When International Treaties Stall at Home

09/13/2010 05:18 pm ET | Updated May 25, 2011

Last week, I was sitting in a class on international treaty obligations and compliance with Antonia Chayes, Professor of International Politics and Law at The Fletcher School. We were discussing the difficulties of (a) ratifying an international treaty at home and (b) complying with said treaty after ratification, and I couldn't help but think of the recent news off the Global Security Newswire that Senator John Kerry (D-MA) has submitted a draft ratification resolution for New START, which was signed by Presidents Obama and Medvedev earlier this year.

I'm not interested here in the fine-print details of Kerry's draft proposal. Rather, what fascinates me is the degree to which domestic politics influence international relations, and vice-versa. Obama won the national election two years ago (can you believe we're already halfway through this term?) on a platform that focused on increasing American national security by lowering our reliance on nuclear weapons, especially in light of the relatively new global threat of nuclear terrorism. And, whether he deserved it or not, Obama won the Nobel Peace Prize shortly after being inaugurated. He also made some very powerful speeches, put out a forward-looking Nuclear Posture Review, and even hosted the first Nuclear Security Summit a few months ago. He actually followed through on his commitment to advance arms control talks with Russia, and one year after announcing in Prague that the United States is committed to a world free of nuclear weapons, he and Medvedev kept their promise and signed New START.

But despite all this progress and momentum, not all is good and harmonious on the nuclear front. Things have stalled here at home, and from the beginning, New START in particular has faced a steep uphill battle from Senators on both sides of the party divide, though the more vocal opponents are Republican. And given that national Congressional elections are just two months away, and that the President's national approval ratings have dropped by over 20 percentage points since he took office, people are clamoring for change -- and our elected officials are all too happy to pander to those interests. From playing on electorate fears to just giving the people what they want to hear, many of our Representatives and Senators are losing sight of the big picture. They think ratifying New START would undermine national security, would cut funding for critical defense projects, and would make us appear to the rest of the world as weak apologists who are all too eager to disarm unilaterally.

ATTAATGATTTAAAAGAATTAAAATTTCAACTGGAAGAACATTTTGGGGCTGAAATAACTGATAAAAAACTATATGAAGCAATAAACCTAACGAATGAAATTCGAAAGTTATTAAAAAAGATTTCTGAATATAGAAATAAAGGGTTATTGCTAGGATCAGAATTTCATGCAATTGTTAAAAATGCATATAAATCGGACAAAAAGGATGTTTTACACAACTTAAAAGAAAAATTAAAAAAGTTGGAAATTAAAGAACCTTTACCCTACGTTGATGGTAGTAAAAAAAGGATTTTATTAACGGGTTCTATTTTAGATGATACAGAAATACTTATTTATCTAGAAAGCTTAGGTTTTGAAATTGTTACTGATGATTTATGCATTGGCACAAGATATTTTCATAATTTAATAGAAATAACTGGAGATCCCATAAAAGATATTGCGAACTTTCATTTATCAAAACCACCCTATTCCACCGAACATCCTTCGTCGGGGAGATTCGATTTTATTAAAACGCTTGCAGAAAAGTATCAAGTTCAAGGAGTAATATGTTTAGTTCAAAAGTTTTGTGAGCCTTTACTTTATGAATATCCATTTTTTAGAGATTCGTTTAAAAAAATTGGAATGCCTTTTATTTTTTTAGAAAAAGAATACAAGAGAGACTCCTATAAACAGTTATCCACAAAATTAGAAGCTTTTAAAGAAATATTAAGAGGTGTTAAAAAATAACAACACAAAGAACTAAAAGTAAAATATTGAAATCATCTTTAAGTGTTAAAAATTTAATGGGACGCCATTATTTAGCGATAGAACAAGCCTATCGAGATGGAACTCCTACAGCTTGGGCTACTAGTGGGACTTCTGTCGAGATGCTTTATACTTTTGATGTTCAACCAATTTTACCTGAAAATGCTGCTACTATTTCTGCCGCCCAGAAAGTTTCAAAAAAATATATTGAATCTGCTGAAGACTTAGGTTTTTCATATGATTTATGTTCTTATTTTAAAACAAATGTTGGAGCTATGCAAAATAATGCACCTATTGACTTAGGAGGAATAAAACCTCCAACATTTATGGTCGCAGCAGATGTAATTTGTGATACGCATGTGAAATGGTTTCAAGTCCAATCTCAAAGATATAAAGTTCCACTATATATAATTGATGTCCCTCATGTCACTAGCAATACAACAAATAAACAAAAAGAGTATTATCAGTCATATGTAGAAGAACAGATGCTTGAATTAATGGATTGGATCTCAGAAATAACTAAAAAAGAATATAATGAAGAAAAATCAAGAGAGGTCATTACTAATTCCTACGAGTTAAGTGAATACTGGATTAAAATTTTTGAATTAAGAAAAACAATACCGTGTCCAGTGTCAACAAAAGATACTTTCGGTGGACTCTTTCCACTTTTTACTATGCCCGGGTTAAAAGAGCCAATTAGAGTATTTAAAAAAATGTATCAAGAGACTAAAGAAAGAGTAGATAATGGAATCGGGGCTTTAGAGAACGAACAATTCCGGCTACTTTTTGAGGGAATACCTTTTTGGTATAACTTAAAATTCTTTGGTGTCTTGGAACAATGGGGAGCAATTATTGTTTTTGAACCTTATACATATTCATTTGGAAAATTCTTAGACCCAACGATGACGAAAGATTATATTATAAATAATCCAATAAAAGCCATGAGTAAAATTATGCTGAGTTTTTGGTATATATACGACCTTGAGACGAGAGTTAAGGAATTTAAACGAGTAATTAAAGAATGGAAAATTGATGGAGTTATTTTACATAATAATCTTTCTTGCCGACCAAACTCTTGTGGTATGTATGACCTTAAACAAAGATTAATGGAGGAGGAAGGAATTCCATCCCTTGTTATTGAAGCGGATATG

The reality is precisely the opposite. Our Congressmen and women really could learn a lot from paying attention to smart people like James Acton at the Carnegie Endowment, who writes that, contrary to the picture Republicans in particular are painting of the President as a naïve idealist, the Obama administration is composed of realists who understand that "the world must be made a significantly safer place before nuclear weapons are eliminated:"

... trying to create the conditions that would allow nuclear weapons to be safely eliminated is not "dangerous" [...] On the contrary, because a prerequisite to abolition would be much stronger bulwarks against states that violate international laws and norms -- including nonproliferation ones -- creating the conditions for abolition would significantly enhance U.S. security.

Ratification of New START would be one such condition for eventual global and mutual abolition, and getting the treaty passed through Congress would actually serve to enhance national security, not erode it.

Just today, Senator Richard Lugar (R-IN) offered a resolution text that amends Senator Kerry's draft proposal and includes verbiage that, it is hoped, will be more amenable to Republican concerns. Though I don't particularly like the provision that the United States can withdraw from the treaty if the proposed $10 billion for Obama's stockpile plan is not approved by Congress, it certainly should make the treaty more digestible for those GOP Senators who still don't believe ratification of New START is an overall good thing.

And though New START is just one example, it is a particularly salient one of an international legal phenomenon that fascinates me: Treaties are negotiated, sliced and diced, rehashed, renegotiated (with many interim iterations) and finally signed -- only to have all that progress hit a dead end when it comes to ratification and entry of said treaty into force.

What can be done, from both an international treaty negotiation perspective and a domestic political perspective, to prevent roadblocks like this from cropping up all the time? I'm open to any and all answers.